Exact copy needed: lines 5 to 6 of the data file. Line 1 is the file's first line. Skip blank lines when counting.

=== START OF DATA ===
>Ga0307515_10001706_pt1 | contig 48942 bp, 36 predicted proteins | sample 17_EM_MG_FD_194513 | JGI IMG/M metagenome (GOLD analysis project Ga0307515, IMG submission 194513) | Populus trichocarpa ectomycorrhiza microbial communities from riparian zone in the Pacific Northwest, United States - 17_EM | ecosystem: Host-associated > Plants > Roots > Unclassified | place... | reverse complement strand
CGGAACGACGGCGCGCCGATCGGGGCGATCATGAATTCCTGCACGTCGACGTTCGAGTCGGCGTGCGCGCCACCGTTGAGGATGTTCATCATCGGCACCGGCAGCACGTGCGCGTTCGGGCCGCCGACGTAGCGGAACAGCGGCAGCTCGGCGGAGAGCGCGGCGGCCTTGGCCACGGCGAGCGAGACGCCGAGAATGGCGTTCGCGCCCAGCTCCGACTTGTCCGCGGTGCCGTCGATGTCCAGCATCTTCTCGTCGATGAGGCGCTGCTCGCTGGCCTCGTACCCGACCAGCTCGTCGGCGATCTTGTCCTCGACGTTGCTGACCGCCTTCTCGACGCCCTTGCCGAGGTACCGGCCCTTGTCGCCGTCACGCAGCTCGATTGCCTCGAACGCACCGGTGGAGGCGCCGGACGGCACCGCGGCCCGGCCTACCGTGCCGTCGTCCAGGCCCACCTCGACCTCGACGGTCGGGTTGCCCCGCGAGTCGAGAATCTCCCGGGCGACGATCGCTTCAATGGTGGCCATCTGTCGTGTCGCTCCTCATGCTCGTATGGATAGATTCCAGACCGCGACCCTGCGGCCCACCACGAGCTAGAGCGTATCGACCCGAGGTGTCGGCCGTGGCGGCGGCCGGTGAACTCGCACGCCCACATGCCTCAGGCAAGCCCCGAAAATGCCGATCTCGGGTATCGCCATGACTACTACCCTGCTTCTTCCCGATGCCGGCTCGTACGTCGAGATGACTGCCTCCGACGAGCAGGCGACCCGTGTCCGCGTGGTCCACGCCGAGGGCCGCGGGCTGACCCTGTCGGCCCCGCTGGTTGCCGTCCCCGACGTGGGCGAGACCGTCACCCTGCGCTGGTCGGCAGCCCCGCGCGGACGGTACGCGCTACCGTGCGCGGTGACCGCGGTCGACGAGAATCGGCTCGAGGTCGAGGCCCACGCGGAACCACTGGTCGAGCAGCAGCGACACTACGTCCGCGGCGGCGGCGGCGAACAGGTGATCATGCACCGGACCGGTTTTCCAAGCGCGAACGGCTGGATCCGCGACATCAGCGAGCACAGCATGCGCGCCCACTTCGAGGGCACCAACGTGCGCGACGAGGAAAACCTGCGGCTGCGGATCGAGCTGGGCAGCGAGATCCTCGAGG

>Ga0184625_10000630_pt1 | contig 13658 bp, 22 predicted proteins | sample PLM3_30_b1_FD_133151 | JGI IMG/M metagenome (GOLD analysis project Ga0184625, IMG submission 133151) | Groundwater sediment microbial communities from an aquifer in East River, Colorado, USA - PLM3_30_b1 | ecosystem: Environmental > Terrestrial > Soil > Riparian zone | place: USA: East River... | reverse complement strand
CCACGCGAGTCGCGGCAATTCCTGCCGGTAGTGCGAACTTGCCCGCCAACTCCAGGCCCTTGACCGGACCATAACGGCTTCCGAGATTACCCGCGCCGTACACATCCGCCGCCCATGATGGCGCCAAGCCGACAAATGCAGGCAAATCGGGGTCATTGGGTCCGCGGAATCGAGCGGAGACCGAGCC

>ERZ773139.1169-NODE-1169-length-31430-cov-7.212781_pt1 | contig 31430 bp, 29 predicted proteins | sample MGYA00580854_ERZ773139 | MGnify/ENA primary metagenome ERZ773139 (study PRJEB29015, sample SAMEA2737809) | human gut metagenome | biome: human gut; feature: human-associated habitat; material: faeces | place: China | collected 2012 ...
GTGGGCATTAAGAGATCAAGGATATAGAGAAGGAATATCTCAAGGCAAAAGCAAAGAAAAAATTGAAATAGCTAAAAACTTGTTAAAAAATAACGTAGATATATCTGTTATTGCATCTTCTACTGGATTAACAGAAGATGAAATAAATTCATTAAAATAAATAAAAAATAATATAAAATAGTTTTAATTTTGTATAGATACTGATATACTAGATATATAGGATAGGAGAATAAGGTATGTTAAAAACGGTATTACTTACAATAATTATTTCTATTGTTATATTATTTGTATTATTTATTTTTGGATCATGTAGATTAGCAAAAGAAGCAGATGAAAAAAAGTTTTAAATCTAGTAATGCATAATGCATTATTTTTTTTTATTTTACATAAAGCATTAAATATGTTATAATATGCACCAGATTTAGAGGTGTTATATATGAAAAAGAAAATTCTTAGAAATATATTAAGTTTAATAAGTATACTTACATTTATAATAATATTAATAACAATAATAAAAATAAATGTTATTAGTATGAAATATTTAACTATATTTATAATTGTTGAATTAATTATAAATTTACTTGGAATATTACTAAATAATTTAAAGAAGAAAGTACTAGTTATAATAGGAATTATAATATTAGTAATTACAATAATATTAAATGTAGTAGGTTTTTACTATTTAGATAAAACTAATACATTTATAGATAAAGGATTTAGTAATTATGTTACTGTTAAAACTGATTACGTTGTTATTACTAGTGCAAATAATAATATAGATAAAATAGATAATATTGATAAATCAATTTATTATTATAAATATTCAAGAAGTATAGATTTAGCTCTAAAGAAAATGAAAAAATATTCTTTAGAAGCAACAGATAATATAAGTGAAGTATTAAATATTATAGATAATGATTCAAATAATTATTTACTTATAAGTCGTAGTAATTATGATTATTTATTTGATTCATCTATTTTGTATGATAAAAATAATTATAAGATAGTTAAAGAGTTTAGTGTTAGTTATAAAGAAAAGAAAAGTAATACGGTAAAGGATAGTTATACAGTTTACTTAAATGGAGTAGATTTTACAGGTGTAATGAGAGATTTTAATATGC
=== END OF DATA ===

>ERZ773139.1169-NODE-1169-length-31430-cov-7.212781_pt1 | contig 31430 bp, 29 predicted proteins | sample MGYA00580854_ERZ773139 | MGnify/ENA primary metagenome ERZ773139 (study PRJEB29015, sample SAMEA2737809) | human gut metagenome | biome: human gut; feature: human-associated habitat; material: faeces | place: China | collected 2012 ...
GTGGGCATTAAGAGATCAAGGATATAGAGAAGGAATATCTCAAGGCAAAAGCAAAGAAAAAATTGAAATAGCTAAAAACTTGTTAAAAAATAACGTAGATATATCTGTTATTGCATCTTCTACTGGATTAACAGAAGATGAAATAAATTCATTAAAATAAATAAAAAATAATATAAAATAGTTTTAATTTTGTATAGATACTGATATACTAGATATATAGGATAGGAGAATAAGGTATGTTAAAAACGGTATTACTTACAATAATTATTTCTATTGTTATATTATTTGTATTATTTATTTTTGGATCATGTAGATTAGCAAAAGAAGCAGATGAAAAAAAGTTTTAAATCTAGTAATGCATAATGCATTATTTTTTTTTATTTTACATAAAGCATTAAATATGTTATAATATGCACCAGATTTAGAGGTGTTATATATGAAAAAGAAAATTCTTAGAAATATATTAAGTTTAATAAGTATACTTACATTTATAATAATATTAATAACAATAATAAAAATAAATGTTATTAGTATGAAATATTTAACTATATTTATAATTGTTGAATTAATTATAAATTTACTTGGAATATTACTAAATAATTTAAAGAAGAAAGTACTAGTTATAATAGGAATTATAATATTAGTAATTACAATAATATTAAATGTAGTAGGTTTTTACTATTTAGATAAAACTAATACATTTATAGATAAAGGATTTAGTAATTATGTTACTGTTAAAACTGATTACGTTGTTATTACTAGTGCAAATAATAATATAGATAAAATAGATAATATTGATAAATCAATTTATTATTATAAATATTCAAGAAGTATAGATTTAGCTCTAAAGAAAATGAAAAAATATTCTTTAGAAGCAACAGATAATATAAGTGAAGTATTAAATATTATAGATAATGATTCAAATAATTATTTACTTATAAGTCGTAGTAATTATGATTATTTATTTGATTCATCTATTTTGTATGATAAAAATAATTATAAGATAGTTAAAGAGTTTAGTGTTAGTTATAAAGAAAAGAAAAGTAATACGGTAAAGGATAGTTATACAGTTTACTTAAATGGAGTAGATTTTACAGGTGTAATGAGAGATTTTAATATGC